Monday, May 26, 2014
The word mythhistory is used for narratives that may be myth but that have a grounding in factual real history. Some women were burnt at the stake as witches; true enough. The myth comes with the numbers. In Wicca there are many myths. Some rely on actual historical facts, but many are fabricated: what Yvonne calls history-as-wished-for. Perhaps chief among these pieces of mythhistory is the burning of nine million people as witches. Under the influence of feminist Wicca, the number morphed into nine million women. Many people were murdered by the Christian establishment over a considerable length of time in its drive for centralized power. The Christians have said that nine million from a population of probably less than fifty million would have been missed. That's a specious argument, though, when we think of a period of at least two hundred years when the murders occurred. We do know this much: An appeal was written to King James pleading for a cessation of the murders because "there is only one female left in the town and she is three years old". Similarly we know that the production of lace almost ceased because of the killing of the lace makers. So who knows how many Witches and "heretics" died? No one can be sure. One is too many. Remember: the vast majority were labeled heretics, not Witches, by the official centralized (Christian) power of the day; and many were hanged, not burnt. That's just another hair-splitting quibble, though: dead is dead. Burning at the stake is a persistent common image; whereas many were roasted on a grill, and their roasted body parts tossed to the cheering crowd. In a similar mythhistory vein: who was actually burnt? The little old lady herbalist living in a cottage in the woods? The midwife? No, the most common victim was the wetnurse or lying-in maid who minded the newborn infants of the gentry. In a time when absolutely nothing was known about hygiene, nutrition, or sanitation, she was blamed for the death of the child in her care. Another common victim was the landowner or the person of wealth whose relatives conspired to get at the land or the money. A modern myth that seems to be morphing into historical "fact" is the allegation that Gerald Gardner invented Wicca. In all Gerald's writings, he used the word Wicca only once--and even on that occasion he did not mean it to define a spiritual or religious path. Unless his spirit rose from the grave, he couldn't have done it anyway; because Wicca was first used by the Frosts in 1968 and Gerald died in 1964. The word was also used by Martello in NewYork in 1968. Gardner did a lot to popularize Witchcraft, and we admire him for his work. We are also pleased that some who travel the Gardnerian path now call themselves Gardnerian Wicca. Remember that unless we get our facts right, the scholastic establishment will continue to scoff at our efforts to gain credibility and spiritual freedom for all. Let's show some integrity, boys and girls. Fair enough? BB all Gavin and Yvonne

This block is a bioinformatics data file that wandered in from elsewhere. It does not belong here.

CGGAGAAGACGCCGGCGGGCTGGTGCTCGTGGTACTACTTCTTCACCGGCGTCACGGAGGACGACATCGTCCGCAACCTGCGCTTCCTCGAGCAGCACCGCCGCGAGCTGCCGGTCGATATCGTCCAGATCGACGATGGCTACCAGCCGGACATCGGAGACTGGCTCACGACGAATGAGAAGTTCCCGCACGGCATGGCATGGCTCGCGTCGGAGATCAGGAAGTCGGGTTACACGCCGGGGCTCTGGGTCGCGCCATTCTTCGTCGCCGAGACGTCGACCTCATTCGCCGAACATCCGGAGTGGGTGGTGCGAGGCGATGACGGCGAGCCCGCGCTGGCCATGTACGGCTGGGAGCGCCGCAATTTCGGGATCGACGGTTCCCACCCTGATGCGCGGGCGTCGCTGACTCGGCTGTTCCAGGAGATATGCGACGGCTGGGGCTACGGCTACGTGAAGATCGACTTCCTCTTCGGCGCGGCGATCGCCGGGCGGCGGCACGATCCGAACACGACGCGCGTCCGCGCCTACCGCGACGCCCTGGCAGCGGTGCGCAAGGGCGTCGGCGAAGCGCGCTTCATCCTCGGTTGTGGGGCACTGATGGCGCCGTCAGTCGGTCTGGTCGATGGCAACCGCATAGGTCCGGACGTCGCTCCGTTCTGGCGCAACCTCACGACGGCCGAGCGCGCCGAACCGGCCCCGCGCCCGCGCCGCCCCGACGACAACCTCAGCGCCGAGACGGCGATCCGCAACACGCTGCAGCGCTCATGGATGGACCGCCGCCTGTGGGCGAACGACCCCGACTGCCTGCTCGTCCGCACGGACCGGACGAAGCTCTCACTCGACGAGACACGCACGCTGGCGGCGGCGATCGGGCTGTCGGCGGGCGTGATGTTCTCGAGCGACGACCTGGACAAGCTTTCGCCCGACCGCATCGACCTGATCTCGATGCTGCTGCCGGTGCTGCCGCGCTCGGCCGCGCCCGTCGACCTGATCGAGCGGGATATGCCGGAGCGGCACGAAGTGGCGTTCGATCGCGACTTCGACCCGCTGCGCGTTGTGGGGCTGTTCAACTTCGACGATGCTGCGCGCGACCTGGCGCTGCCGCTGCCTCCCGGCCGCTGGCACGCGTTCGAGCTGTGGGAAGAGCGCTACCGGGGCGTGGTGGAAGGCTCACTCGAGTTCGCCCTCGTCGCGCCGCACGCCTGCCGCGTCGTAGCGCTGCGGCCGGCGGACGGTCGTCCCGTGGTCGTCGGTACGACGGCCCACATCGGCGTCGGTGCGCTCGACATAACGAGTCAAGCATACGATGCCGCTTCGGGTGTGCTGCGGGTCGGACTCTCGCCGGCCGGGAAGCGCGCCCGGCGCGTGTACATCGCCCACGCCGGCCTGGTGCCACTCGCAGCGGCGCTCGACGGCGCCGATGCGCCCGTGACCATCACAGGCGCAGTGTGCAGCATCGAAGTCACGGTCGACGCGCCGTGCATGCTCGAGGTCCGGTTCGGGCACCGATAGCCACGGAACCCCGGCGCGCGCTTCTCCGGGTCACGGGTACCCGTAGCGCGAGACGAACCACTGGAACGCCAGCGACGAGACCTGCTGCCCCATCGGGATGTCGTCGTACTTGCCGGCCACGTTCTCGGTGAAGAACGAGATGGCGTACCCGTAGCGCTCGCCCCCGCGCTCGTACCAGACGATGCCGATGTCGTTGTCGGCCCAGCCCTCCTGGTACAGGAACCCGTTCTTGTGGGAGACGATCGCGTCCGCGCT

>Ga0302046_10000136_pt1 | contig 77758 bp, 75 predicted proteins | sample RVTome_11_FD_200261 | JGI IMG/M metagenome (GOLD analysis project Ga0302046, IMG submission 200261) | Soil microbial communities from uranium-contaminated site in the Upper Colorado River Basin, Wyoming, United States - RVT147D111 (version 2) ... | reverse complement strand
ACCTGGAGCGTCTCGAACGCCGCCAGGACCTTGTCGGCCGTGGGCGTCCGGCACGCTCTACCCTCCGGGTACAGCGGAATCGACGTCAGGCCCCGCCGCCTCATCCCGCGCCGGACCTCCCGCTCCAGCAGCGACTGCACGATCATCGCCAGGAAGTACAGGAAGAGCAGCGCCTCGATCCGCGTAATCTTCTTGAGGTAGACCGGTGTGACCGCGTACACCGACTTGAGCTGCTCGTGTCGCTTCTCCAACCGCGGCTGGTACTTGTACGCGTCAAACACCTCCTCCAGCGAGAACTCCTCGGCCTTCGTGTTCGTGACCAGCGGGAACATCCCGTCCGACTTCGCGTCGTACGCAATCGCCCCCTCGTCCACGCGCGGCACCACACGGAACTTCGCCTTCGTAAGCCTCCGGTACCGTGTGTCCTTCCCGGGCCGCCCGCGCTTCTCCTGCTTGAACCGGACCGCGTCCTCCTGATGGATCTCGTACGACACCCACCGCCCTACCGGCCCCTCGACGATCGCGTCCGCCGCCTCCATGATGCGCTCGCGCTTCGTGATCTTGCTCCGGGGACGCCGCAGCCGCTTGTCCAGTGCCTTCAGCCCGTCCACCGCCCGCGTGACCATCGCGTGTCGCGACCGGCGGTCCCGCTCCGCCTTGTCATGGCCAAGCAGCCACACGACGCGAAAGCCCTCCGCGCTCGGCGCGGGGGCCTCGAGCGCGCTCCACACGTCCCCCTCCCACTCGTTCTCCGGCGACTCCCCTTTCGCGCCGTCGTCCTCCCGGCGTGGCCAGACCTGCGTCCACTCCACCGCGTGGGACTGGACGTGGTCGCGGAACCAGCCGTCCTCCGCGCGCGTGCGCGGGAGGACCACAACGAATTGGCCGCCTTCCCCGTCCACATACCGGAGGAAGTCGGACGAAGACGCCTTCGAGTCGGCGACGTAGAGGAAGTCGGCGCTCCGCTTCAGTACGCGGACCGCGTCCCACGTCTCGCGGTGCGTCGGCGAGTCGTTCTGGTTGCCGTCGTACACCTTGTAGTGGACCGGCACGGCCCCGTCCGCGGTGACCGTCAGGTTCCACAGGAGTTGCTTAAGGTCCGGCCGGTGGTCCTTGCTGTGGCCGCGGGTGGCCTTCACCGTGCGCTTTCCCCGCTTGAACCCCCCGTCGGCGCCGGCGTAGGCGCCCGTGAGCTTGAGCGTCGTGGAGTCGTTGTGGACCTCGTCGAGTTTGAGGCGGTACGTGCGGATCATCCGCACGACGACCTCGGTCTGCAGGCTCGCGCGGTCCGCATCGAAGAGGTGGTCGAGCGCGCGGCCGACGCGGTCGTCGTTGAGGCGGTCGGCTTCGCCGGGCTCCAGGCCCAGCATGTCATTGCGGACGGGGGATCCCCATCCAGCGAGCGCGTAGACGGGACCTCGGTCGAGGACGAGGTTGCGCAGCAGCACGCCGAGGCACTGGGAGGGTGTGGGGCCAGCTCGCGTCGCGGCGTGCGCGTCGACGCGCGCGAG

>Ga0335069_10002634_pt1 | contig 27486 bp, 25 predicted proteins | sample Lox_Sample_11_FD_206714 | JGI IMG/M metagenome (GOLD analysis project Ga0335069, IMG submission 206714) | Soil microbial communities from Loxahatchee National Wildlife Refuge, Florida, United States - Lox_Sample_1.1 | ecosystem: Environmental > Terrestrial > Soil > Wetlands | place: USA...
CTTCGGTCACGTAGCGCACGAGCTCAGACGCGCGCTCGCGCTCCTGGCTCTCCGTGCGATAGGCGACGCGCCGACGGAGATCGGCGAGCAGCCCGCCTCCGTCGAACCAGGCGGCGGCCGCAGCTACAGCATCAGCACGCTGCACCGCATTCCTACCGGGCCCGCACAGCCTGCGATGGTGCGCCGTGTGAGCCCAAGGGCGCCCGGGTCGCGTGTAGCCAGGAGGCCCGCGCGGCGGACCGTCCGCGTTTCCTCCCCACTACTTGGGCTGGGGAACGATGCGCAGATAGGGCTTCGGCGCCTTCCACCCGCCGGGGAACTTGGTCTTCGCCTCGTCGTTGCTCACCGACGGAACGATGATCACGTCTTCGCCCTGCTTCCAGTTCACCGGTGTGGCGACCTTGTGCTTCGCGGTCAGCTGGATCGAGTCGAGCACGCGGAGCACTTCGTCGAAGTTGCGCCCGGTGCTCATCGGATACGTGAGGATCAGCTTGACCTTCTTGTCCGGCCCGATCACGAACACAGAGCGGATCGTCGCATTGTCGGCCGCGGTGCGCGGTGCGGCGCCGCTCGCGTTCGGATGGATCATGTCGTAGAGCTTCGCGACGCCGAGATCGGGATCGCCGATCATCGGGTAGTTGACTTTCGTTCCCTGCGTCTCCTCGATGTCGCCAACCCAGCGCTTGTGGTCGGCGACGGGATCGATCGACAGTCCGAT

Friday, May 16, 2014
As a result of the recent furor over Good Witch's Bible we have decided to offer a new course. For some time we've had on the shelf videos of various leaders in the alternative/pagan community talking about all sorts of subjects. Those subjects range widely: Margot Adler talks, mostly about her childhood experiences; Janet and Stewart Farrar and Gavin Bone talk about the pagan/Wiccan path; Professor Skip Clark talks about the mythhistory of Witchcraft and Wicca; St. Isaac does one of his flow-of-consciousness rants. So we're putting together what we call the video course. There will be a standard twelve (written) lectures and an introduction, but each lecture and the introduction itself will be accompanied by a DVD. It will be the most complete Wiccan course ever offered or completed. If you're interested, we'll be limiting enrollment until the fine details are sorted out. To get in at the beginning, then, write (as ever) to the Church at PO Box 297, Hinton WV 25951.